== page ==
A Jenny that was sold as a real animal
A Jenny that was sold as a real animal

The Jenny Biz picks up


Despite ridicule and warning the buying and selling of Jenny Hanivers continued to flourish. One rather peculiar story I stumbled on while researching the net was one of a family in Hamburg who had in their possession a hydra. A hydra is a mythical beast with several heads. For each head removed two more grow back. That being said of course people would come from near and far to see such a fascinating piece of lore. Wouldn't you?

One such visitor was Linnaeus. (famous naturalist who invented the zoological classification system.) He was very eager to see this hydra. Sadly what he found was anything but impressive. He was very quick to point out that what the family really had was a shrude creation. It was the end result of snakeskin and bird claws. He pronounced their prized possession a fake. This angered not only the family but mane people who saw the hydra as authentic. The family threatened prosecution and Linnaeus had to flee the city to avoid any more trouble. This is a prime example of how serious these Jenny Hanivers were looked at by certain people.

Come One Come All

One of the most famous and notorious Jenny Hanivers was that of the Fiji mermaid. The Fiji mermaid was nothing more than the torso of a monkey sewn onto the tail end of a fish. The first of these merfolk would come to rest in the possession of circus great P.T. Barnum. Barnum, who had a knack for the sideshow game, proudly displayed the macabre piece in his collection. It became a very prominent display piece.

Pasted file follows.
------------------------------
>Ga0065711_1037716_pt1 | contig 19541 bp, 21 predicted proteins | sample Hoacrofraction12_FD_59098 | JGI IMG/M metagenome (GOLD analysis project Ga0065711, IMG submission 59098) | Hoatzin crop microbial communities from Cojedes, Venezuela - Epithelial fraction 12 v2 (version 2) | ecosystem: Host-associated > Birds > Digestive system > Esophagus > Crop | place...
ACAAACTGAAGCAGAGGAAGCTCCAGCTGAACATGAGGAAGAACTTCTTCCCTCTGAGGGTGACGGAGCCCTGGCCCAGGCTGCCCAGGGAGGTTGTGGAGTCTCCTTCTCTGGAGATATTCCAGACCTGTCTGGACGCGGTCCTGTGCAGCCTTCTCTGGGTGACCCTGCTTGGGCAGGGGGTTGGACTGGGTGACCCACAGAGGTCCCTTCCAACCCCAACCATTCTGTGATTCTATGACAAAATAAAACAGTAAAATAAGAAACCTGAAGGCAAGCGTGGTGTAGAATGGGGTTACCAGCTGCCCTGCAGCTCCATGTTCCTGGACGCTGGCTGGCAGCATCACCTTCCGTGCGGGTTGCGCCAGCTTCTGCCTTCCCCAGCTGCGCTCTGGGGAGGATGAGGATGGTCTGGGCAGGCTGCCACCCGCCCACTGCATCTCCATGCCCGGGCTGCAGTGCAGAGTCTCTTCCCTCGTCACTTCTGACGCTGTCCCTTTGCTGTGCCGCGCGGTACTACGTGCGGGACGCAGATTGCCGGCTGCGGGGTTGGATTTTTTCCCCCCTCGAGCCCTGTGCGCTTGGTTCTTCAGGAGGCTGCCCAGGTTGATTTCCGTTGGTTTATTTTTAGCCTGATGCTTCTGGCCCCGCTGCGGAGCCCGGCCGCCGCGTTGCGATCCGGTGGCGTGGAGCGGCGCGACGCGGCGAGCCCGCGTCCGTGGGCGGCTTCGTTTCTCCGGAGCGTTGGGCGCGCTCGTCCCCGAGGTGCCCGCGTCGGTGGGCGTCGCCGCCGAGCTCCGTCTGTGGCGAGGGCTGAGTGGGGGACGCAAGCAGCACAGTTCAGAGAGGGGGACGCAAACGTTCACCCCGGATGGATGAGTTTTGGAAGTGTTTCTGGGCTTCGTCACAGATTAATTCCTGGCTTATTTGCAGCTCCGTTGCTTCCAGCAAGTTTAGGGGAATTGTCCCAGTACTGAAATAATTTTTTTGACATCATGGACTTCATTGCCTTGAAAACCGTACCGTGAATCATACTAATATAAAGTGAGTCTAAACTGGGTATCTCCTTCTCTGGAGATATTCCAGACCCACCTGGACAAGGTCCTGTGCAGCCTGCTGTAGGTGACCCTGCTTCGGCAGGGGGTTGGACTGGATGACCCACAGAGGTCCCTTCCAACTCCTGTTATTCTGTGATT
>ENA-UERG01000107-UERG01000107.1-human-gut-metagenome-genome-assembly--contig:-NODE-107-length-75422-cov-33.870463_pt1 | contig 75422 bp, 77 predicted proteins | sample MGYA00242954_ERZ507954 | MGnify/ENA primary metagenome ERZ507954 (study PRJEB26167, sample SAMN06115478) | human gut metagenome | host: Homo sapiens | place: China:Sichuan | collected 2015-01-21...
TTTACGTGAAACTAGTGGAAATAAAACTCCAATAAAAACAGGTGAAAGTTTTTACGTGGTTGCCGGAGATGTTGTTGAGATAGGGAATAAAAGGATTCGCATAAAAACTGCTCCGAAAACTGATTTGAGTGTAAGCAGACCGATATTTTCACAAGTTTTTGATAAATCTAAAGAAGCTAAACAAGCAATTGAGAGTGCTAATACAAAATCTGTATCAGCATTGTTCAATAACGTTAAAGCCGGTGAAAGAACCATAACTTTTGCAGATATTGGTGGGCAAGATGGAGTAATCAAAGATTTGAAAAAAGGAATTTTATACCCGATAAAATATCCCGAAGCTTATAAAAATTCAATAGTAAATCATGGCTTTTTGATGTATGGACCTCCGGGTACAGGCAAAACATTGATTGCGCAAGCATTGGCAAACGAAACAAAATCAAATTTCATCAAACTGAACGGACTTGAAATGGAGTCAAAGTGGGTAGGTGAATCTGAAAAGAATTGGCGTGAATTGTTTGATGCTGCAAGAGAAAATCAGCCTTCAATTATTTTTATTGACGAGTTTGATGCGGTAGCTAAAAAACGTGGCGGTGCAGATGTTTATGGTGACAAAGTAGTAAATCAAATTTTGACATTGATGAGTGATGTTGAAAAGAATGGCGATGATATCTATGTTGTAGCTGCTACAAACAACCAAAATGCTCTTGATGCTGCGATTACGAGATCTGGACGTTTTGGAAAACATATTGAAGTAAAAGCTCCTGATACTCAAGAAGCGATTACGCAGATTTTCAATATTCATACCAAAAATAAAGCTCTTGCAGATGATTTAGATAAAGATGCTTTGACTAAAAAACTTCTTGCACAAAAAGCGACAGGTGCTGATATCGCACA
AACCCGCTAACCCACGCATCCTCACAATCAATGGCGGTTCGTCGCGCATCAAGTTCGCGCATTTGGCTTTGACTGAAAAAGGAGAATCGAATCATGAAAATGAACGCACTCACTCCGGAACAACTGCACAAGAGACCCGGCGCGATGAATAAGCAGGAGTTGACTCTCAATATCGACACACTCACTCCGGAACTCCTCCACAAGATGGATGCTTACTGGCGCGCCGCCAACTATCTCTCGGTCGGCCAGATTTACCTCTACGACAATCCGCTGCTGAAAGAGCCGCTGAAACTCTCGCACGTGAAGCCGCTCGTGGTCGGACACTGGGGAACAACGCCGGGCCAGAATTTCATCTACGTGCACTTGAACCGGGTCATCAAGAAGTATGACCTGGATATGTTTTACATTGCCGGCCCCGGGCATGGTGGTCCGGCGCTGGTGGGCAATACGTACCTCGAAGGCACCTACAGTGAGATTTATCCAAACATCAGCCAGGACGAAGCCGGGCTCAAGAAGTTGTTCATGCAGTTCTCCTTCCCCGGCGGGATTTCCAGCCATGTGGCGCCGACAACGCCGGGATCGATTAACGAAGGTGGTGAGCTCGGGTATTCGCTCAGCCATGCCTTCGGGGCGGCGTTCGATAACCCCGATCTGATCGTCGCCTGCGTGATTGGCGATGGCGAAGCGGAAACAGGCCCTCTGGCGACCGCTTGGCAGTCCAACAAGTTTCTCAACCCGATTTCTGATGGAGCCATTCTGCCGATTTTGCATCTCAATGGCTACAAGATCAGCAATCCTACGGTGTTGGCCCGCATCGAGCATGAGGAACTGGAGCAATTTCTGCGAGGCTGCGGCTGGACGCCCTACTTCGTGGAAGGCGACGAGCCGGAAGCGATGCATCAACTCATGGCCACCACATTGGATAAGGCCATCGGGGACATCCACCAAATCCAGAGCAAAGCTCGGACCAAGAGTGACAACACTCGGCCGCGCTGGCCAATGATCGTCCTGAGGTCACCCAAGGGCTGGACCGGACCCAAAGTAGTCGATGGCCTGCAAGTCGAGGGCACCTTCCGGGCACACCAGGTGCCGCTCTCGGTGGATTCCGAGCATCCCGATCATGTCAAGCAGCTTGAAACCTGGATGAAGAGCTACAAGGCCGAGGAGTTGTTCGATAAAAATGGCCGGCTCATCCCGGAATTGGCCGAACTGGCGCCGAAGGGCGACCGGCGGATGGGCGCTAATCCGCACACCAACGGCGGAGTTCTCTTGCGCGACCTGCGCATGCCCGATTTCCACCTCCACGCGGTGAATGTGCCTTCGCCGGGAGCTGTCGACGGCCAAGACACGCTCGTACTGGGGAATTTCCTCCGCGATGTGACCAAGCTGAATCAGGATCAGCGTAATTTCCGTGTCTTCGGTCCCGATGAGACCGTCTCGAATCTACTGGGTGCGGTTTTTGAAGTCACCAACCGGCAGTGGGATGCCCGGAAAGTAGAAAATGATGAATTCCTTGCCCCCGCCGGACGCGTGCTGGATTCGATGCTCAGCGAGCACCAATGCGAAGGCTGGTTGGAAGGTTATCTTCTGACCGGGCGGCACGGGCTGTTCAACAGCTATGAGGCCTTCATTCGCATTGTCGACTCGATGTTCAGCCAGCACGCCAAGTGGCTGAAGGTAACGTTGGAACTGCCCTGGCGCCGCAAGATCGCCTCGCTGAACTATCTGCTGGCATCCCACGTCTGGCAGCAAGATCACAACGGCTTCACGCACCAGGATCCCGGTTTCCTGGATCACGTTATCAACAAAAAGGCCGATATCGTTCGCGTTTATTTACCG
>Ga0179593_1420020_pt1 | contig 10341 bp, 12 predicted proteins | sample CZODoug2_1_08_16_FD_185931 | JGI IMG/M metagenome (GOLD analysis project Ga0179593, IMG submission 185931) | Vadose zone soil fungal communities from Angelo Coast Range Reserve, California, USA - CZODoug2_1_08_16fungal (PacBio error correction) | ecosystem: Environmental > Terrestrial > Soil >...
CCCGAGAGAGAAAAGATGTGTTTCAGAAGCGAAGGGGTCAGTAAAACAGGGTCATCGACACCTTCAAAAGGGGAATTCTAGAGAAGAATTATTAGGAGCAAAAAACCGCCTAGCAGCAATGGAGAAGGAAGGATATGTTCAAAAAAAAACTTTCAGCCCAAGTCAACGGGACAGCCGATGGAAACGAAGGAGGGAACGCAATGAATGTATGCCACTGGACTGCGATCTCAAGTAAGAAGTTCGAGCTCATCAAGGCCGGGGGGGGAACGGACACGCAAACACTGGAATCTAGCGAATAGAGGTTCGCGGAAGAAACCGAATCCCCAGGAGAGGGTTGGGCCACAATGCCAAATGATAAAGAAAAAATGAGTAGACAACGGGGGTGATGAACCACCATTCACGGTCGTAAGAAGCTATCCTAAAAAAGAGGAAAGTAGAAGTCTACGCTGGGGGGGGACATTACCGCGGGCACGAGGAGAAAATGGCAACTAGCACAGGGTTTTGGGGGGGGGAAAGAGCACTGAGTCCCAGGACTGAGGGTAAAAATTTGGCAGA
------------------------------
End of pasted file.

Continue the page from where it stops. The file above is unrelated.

The mermaid came to rest in Barnum's possession through a Boston correspondent by the name of Moses Kimball in the late Spring of 1842. June 18th would see the final written contract between Kimball and Barnum. This deal would allow Kimball to retain the ownership of the Fiji mermaid but allow Barnum to lease it for $12.50 a week. Thus the Fiji mermaid hit the big top and Barnum would roll in the money from the countless hordes waiting to see the aquatic beast,

Barnum was a skilled barker and soon crafted a background story for his newest display. It was captured by Dr. J. Griffin. In reality Griffin was actually Levi Lyman, a close associate of Mr. Barnum. Of course with the gifted voice and character of Barnum people had no issues believing his every word. Day by day folks would come to see a real mermaid. Barnum was literally making a fortune of the simplest attribute to his collection.

The Fiji mermaid was the first of a very long line of copycats. The Ban ff mermaid rest on display at the Indian Trading Post. It mimics the original Fiji mermaid to the key. As for the original mermaid. It was lost in 1860 after a fire engulfed the Barnum warehouse. It resurfaced at Harvard University's Peabody Museum of Archeology and Ethology.

Similar mermaids have been displayed in countless sideshows and personal collections. Coney Island's sideshow boast it;s own. Bobby Reynold's traveling sideshow and even the great Robert Ripley of Ripley's Believe it or Not have displayed Fiji mermaids at some point. I myself had the privilege of seeing one at Ripley's museum in the Gattlinberg area. It was a rather interesting experience. I can honestly say I can see how some people would be fooled by this creation.

The Fiji mermaid is not only a star of the roadshow, it is a big screen sensation. In the episode “Humbug” on the very popular X-Files television show alluded to the creature. In Rob Zombie's first directed film “House of 1,000 Corpses” one of the characters is killed and his body is used to craft a life size Fiji mermaid.


Regardless of being obvious fakes Jenny Hanivers remain a stable of the cryptozoological community. China still sales them at an alarming rate. Maybe the pursuit of Jenny Hanivers is the desire to believe. Perhaps it is the thrill of owning something odd. Either way the Jenny Haniver has survived centuries of ridicule and judgement to find a curious spot on her dusty shelves and a less conspicuous one in our hearts, happy hunting.